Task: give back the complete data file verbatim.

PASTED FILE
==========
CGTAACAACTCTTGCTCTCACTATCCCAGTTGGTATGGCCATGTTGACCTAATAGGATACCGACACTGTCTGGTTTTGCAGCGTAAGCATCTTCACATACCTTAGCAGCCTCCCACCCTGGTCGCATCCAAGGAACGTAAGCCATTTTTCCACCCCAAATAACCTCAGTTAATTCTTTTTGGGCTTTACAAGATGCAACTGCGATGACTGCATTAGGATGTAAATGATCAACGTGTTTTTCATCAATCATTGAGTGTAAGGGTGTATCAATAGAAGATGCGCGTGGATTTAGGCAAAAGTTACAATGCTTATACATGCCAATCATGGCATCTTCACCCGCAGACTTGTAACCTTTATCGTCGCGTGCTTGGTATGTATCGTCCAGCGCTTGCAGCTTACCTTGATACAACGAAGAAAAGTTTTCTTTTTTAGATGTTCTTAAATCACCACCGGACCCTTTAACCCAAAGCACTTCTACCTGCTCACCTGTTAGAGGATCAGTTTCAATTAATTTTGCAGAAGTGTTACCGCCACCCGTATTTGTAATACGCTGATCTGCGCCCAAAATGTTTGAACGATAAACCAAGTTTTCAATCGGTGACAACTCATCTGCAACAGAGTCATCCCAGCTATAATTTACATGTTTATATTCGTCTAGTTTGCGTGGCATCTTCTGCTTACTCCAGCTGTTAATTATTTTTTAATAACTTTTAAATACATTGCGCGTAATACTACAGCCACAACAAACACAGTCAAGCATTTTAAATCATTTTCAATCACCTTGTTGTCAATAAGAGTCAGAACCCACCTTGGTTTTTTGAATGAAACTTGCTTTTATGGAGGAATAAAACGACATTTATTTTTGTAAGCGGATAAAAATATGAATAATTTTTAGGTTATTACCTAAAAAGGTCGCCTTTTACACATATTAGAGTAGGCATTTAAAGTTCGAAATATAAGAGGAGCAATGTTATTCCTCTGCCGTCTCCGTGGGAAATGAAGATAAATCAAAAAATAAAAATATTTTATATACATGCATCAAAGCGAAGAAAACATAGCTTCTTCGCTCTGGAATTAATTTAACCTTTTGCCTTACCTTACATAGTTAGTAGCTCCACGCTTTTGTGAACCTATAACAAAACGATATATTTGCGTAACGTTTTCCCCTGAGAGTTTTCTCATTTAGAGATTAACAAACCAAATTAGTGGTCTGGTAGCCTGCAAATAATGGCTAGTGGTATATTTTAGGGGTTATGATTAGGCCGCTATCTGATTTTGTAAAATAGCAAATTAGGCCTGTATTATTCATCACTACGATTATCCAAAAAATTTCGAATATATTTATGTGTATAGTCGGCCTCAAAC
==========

CGTAACAACTCTTGCTCTCACTATCCCAGTTGGTATGGCCATGTTGACCTAATAGGATACCGACACTGTCTGGTTTTGCAGCGTAAGCATCTTCACATACCTTAGCAGCCTCCCACCCTGGTCGCATCCAAGGAACGTAAGCCATTTTTCCACCCCAAATAACCTCAGTTAATTCTTTTTGGGCTTTACAAGATGCAACTGCGATGACTGCATTAGGATGTAAATGATCAACGTGTTTTTCATCAATCATTGAGTGTAAGGGTGTATCAATAGAAGATGCGCGTGGATTTAGGCAAAAGTTACAATGCTTATACATGCCAATCATGGCATCTTCACCCGCAGACTTGTAACCTTTATCGTCGCGTGCTTGGTATGTATCGTCCAGCGCTTGCAGCTTACCTTGATACAACGAAGAAAAGTTTTCTTTTTTAGATGTTCTTAAATCACCACCGGACCCTTTAACCCAAAGCACTTCTACCTGCTCACCTGTTAGAGGATCAGTTTCAATTAATTTTGCAGAAGTGTTACCGCCACCCGTATTTGTAATACGCTGATCTGCGCCCAAAATGTTTGAACGATAAACCAAGTTTTCAATCGGTGACAACTCATCTGCAACAGAGTCATCCCAGCTATAATTTACATGTTTATATTCGTCTAGTTTGCGTGGCATCTTCTGCTTACTCCAGCTGTTAATTATTTTTTAATAACTTTTAAATACATTGCGCGTAATACTACAGCCACAACAAACACAGTCAAGCATTTTAAATCATTTTCAATCACCTTGTTGTCAATAAGAGTCAGAACCCACCTTGGTTTTTTGAATGAAACTTGCTTTTATGGAGGAATAAAACGACATTTATTTTTGTAAGCGGATAAAAATATGAATAATTTTTAGGTTATTACCTAAAAAGGTCGCCTTTTACACATATTAGAGTAGGCATTTAAAGTTCGAAATATAAGAGGAGCAATGTTATTCCTCTGCCGTCTCCGTGGGAAATGAAGATAAATCAAAAAATAAAAATATTTTATATACATGCATCAAAGCGAAGAAAACATAGCTTCTTCGCTCTGGAATTAATTTAACCTTTTGCCTTACCTTACATAGTTAGTAGCTCCACGCTTTTGTGAACCTATAACAAAACGATATATTTGCGTAACGTTTTCCCCTGAGAGTTTTCTCATTTAGAGATTAACAAACCAAATTAGTGGTCTGGTAGCCTGCAAATAATGGCTAGTGGTATATTTTAGGGGTTATGATTAGGCCGCTATCTGATTTTGTAAAATAGCAAATTAGGCCTGTATTATTCATCACTACGATTATCCAAAAAATTTCGAATATATTTATGTGTATAGTCGGCCTCAAAC